Featuring hospital and health care headlines from the media and the Web.
IDPH announces first flu-related deaths of the 2019-2020 influenza season
The Iowa Department of Public Health announced Friday the first flu-related deaths of the 2019-2020 influenza season: an older adult, 61-80 years of age, Central Iowa woman, and an 81+-year-old Northwest Iowa woman. Both women had underlying conditions or contributing factors, according to IDPH officials. This week flu activity in Iowa has increased to local spread, indicating that the virus is present in Iowa communities. IDPH Medical Director Dr. Caitlin Pedati says these deaths are an unfortunate reminder that flu can be a serious illness. (SkyStatement)
A roof and four walls, part 1: Why are physicians turning to housing for patients?
In his three decades as a psychiatrist, Dr. Michael Flaum said he has seen a significant change in his profession. Today, groups like local Shelter House are intent on getting people connected with stable housing as a first step. While working to connect people experiencing homelessness with homes can seem like an obvious solution, it hasn’t always been a priority. Flaum practiced psychiatry at the University of Iowa for three decades. He is the president of American Association of Community Psychiatrists. (Iowa City Press-Citizen)
UIHC cardiologists provide new option for high-risk heart patients
Cardiologists at University of Iowa’s Heart and Vascular Center are the first in the state to use a new procedure that makes heart valve replacement safer for some high-risk patients, many of whom had no other options before. The new procedure, called BASILICA—or bioprosthetic aortic scallop intentional laceration to prevent iatrogenic coronary artery obstruction—will increase the options for patients for whom traditional valve replacement procedures are too risky or simply won’t work. (University of Iowa Hospitals and Clinics)
Hospitals — and now insurers — to reveal secret rates under latest Trump admin pitch
The hospital and payer lobbies are sure to fight back against what would be a landmark shift in health care. Industry has argued the rule exceeds the government’s authority and would actually increase prices. Starting in 2021, hospitals would be required to release negotiated rates in a machine-readable format with accompanying CPT codes, while making a second version that’s more consumer-friendly and includes data for 300 “shoppable” services, like X-rays and imaging and lab tests. (Healthcare Dive)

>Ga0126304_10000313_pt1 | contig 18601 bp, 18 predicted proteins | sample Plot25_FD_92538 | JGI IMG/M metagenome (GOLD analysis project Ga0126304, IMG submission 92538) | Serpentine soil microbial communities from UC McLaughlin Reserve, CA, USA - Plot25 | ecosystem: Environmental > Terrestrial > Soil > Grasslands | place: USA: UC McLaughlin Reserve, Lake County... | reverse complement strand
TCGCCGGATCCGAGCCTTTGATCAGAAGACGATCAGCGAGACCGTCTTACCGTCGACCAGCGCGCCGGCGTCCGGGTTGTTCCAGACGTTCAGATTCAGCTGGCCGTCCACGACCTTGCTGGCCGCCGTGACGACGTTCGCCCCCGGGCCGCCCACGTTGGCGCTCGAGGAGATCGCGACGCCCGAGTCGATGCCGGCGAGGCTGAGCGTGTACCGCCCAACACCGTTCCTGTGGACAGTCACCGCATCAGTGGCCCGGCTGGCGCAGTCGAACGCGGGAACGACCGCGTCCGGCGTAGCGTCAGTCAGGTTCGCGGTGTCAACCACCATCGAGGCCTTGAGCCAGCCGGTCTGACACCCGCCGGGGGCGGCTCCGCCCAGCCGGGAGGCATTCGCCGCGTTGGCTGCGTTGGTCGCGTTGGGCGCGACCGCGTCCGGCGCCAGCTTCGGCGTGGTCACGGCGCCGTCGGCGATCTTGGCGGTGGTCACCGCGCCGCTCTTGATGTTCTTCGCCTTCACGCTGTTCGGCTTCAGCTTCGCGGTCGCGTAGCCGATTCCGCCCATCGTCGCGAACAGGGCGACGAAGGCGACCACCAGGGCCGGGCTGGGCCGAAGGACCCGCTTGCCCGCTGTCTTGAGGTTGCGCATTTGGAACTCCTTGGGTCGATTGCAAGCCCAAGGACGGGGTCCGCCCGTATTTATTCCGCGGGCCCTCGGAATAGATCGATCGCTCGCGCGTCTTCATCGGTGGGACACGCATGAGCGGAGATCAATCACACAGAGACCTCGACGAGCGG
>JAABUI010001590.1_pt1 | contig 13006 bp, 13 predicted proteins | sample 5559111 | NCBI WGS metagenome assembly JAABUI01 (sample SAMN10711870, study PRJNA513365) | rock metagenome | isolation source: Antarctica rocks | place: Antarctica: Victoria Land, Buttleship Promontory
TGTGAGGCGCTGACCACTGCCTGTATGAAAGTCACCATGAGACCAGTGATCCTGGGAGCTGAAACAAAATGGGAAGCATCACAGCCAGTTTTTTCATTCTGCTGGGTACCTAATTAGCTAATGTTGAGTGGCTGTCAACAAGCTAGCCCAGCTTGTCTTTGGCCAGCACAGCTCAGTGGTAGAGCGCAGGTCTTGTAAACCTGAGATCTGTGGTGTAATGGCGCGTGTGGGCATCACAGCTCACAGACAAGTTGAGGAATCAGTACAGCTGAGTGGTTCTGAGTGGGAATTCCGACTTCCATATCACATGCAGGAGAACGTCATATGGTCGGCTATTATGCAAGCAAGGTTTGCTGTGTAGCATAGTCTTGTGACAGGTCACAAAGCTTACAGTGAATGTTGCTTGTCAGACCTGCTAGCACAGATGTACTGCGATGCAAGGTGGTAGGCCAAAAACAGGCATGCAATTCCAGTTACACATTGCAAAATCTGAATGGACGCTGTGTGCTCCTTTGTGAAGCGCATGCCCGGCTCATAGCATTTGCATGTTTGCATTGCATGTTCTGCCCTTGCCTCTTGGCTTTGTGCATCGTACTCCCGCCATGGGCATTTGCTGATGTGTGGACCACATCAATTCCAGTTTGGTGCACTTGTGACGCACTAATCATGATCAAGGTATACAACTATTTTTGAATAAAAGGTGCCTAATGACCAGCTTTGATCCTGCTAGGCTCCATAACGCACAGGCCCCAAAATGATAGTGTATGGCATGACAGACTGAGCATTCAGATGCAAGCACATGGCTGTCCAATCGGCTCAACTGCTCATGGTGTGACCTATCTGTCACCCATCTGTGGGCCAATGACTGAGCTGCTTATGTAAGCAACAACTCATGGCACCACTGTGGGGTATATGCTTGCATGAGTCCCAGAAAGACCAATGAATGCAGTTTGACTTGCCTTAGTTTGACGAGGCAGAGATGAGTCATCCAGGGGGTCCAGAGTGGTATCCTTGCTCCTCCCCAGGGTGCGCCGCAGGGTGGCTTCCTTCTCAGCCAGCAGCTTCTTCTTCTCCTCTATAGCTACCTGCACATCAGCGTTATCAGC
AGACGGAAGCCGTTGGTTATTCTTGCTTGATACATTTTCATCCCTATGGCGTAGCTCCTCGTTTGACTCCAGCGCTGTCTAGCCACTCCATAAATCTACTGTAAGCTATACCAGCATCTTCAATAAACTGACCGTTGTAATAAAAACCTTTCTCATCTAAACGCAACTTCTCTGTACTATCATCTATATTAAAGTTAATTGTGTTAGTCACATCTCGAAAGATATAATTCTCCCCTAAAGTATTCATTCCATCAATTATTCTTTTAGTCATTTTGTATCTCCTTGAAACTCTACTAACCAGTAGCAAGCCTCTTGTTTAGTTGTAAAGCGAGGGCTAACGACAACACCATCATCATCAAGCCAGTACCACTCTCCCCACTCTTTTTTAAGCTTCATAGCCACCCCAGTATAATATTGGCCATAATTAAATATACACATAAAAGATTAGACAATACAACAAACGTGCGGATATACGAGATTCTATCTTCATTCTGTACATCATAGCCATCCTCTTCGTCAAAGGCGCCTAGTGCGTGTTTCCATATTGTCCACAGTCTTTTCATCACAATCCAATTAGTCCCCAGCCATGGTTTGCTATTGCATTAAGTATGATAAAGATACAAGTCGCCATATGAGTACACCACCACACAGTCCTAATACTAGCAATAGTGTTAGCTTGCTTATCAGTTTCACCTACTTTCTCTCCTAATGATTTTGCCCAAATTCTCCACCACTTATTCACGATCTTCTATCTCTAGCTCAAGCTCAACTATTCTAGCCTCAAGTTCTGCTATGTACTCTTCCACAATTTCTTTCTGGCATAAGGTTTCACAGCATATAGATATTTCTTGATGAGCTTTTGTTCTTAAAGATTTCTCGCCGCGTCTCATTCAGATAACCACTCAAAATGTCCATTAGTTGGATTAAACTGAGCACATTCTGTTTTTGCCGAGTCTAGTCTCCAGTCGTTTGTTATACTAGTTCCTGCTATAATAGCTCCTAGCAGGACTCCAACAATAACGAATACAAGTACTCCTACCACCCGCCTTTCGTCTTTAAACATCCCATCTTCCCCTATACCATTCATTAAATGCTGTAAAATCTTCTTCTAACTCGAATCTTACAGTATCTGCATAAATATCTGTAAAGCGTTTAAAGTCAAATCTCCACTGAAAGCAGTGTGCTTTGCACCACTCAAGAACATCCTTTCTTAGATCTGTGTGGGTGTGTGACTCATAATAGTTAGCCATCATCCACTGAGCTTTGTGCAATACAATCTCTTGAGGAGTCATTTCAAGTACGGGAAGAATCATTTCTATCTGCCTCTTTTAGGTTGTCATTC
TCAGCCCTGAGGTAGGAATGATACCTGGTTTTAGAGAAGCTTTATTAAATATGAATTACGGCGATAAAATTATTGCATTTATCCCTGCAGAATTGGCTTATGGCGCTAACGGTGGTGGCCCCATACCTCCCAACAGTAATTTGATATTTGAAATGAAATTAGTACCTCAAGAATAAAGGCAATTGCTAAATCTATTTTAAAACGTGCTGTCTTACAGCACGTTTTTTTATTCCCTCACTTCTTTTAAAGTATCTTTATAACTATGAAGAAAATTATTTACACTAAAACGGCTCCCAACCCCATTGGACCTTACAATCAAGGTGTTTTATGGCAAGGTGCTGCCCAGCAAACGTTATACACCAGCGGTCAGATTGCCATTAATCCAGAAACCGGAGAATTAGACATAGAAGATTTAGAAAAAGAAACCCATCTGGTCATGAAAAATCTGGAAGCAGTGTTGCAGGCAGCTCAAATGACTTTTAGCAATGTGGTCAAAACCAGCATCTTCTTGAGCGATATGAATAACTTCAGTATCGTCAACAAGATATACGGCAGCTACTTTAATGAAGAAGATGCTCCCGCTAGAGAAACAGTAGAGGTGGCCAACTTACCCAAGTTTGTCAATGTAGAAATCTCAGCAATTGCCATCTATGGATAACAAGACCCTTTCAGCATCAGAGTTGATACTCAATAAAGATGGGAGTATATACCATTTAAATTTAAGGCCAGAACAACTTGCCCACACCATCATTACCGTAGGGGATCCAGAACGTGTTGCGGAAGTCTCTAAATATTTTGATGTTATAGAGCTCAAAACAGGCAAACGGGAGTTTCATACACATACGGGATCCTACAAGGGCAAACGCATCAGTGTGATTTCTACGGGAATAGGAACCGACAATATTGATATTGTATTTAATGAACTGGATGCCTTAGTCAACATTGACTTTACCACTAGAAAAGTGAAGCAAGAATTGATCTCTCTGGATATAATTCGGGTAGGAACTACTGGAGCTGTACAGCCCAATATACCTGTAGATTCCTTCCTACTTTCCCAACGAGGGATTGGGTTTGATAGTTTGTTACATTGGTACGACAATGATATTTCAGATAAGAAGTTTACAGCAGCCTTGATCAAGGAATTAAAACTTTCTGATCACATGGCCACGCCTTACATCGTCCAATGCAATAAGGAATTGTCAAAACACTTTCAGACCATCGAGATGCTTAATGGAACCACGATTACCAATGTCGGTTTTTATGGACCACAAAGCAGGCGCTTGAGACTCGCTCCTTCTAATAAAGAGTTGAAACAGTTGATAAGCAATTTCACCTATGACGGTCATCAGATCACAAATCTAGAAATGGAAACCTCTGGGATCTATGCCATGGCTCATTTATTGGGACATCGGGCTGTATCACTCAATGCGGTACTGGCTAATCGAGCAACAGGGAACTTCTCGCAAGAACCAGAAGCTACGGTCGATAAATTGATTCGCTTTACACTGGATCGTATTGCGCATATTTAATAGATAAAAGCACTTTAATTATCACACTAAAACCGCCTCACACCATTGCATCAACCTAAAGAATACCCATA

Hospitals waste billions on bad supply chain management, Navigant says
In the ever-competitive hospital business, facility managers are always trying to find an edge. Better supply chain management may provide it, but there is still much room for improvement, according to Navigant’s annual survey of the process. Just between 2017 and 2018, wasteful spending on supplies rose 11.8%, or $2.7 billion. Some hospitals have begun turning to automation to make their supply chain more efficient, but that is often in response to potential supply shortages. And while Amazon has tried to make a big splash in that arena, it has had uneven performance to date. (Healthcare Dive)
Startup seeks to hold doctors, hospitals accountable on patient record requests
Federal law requires that health care providers make copies of medical records available within 30 days after patients request them and, when possible, in the format they desire. But many patients, who may have records scattered across doctors’ offices, labs, hospitals and clinics, say responses from health care providers can range from sluggish to churlish. A Silicon Valley startup called Ciitizen requests medical records on behalf of cancer patients and redacts them for clarity and legibility. (Kaiser Health News)